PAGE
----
We, the team, have so many obstacles. One of the biggest ones is money. I have been working multiple jobs for the last year—saving up and also working to run the best Kickstarter I can. We are also young, and this is our first feature length film as directors and producers, though we both have experience doing video production in shorter formats. Also, we are nobodies. We’re just some first generation Chinese kids whose parents still question the validity of their decisions to make a career making art. We didn’t grow up under bright lights. Our connections are not executives or investors in our industry, they’re just kids we grew up going to Chinese school with.
This film is my debut.
I turned down going to one of the top universities in the country (to the silent frown of my Father) to go to a no name regional school that happened to be number one in the music industry. My parents don’t know anything about the entertainment industry, and they don’t really know people who work in that industry either.
But all of this. The fact that we’re such unlikely people to be making a film, makes me want to do it even more. Because it means we’re going to tell a story and a perspective that is rarely heard.
This film is a challenge, accepted.
I want to honor my parents, who they are, and who they raised me to be by going back. I know that they don’t really understand this, but this is me doing what I know to be a good daughter—honoring their vision and sacrifice and our past as a people by pursuing the vision I’ve been given to create.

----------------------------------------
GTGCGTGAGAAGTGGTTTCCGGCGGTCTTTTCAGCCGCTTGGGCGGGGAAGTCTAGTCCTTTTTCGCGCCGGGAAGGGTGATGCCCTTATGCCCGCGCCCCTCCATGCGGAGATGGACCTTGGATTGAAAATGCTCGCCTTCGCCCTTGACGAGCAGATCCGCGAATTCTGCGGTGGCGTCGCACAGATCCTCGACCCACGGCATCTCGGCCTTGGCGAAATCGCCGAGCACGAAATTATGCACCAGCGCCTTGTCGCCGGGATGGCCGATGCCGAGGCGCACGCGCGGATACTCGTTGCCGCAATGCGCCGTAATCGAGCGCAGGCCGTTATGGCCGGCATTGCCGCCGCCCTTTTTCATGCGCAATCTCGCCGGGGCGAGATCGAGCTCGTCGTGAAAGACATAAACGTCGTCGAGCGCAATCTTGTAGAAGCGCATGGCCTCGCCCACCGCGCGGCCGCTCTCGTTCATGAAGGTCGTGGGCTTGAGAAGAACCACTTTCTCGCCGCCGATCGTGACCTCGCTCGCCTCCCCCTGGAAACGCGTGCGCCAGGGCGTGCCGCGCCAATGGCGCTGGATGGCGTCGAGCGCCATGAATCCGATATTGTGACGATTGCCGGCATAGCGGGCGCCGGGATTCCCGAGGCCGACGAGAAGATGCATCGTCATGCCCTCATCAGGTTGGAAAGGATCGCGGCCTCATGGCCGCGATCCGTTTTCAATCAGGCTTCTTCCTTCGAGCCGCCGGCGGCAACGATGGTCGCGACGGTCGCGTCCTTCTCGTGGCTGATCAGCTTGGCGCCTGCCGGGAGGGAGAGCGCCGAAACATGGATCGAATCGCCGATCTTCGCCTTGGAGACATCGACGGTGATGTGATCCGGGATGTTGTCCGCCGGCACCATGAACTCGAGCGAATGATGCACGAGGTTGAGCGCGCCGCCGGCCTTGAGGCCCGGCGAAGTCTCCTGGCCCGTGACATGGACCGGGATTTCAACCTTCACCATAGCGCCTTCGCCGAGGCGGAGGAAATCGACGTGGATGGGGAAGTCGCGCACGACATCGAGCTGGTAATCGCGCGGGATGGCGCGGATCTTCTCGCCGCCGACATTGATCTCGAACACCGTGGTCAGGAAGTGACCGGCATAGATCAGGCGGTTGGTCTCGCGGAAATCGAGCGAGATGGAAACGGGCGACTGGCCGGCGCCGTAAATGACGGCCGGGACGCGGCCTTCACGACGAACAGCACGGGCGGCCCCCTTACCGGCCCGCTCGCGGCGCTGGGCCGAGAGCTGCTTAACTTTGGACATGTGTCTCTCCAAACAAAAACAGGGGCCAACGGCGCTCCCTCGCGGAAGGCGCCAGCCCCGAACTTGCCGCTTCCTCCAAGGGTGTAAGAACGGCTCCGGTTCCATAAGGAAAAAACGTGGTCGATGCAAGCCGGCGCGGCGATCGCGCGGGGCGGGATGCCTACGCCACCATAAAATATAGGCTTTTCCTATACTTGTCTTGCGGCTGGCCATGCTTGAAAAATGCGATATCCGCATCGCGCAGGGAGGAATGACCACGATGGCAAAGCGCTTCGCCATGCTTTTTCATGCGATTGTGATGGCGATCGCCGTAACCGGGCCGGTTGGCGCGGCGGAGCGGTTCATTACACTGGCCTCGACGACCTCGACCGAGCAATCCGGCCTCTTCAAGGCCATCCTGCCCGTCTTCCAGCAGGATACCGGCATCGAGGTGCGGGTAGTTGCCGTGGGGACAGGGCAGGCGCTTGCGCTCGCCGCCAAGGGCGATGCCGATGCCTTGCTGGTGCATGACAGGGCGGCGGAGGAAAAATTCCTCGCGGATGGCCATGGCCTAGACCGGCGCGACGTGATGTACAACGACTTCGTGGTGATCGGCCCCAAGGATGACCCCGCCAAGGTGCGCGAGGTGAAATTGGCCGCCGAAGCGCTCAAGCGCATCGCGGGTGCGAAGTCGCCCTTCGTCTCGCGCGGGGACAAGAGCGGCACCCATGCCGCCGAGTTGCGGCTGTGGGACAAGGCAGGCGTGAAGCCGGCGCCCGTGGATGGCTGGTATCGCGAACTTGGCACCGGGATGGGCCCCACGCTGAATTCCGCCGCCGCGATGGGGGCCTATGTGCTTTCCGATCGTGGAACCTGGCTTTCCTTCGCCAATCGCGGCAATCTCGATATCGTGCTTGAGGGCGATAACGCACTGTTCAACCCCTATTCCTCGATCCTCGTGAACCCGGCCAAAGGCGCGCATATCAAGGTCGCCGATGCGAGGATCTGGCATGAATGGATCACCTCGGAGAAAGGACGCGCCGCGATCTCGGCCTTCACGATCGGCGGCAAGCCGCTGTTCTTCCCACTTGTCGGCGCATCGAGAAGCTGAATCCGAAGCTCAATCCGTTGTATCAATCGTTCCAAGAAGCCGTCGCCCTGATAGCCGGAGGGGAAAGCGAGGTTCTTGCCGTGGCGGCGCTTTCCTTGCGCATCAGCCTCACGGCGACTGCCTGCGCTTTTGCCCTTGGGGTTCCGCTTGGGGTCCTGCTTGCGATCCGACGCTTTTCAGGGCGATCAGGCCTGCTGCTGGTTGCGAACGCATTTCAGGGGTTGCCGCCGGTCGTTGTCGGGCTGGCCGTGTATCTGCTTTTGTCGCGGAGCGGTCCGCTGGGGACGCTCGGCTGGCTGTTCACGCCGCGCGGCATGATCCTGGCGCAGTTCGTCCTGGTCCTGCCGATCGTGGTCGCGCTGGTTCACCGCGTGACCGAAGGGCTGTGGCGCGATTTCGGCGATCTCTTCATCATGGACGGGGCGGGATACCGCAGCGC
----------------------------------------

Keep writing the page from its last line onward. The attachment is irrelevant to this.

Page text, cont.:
They came here to America, and no one told them to do that. They travelled across the sea, away from everything they knew and held dear. And now I’m going to go back—to walk away from comfort and familiarity for the potential that there is something there to be found and shared.
This is what “HuanDao” is to me.
Two young women biking through the entire island Taiwan, exploring the intersections of Western and Eastern culture.
This film is about canonizing an experience that many Asian Americans have had in going back or returning to the land of their parents. This is a trope that already exists in real life, but has failed to be documented in mainstream American media.
This is about telling our stories.
Please check out this Kickstarter, please share.
Hey followers, it’d mean a lot to me if you’d check out this project. I know not everyone can afford to support, but if you’d do your part in reblogging and sharing with your family and friends. I’d be much obliged.
#cycling #biking #huandaodoc
I just launched the website/tumblr for the documentary I’ve been working on for the last couple months. I’m going to sit down soon and explain it some more, but I’m really excited about this project!
This song is very strangely accurate at this very moment in life.
Today is my birthday and I’m riding high. But this is summer, playing dumber than in fall.
Everything I say falls right back into everything. I’m not in the swing of things. But what I mean is not in the swing of things yet.
Riding around on the bikes. We’re still sane.
Hey promise I can stay good.
All work and no play never made me lose it. All business all day keeps me up a level. All work and no play keeps me on the new shit. Yeah
All work and no play, let me count the bruises. All business all day keeps me up a level- @lordemusic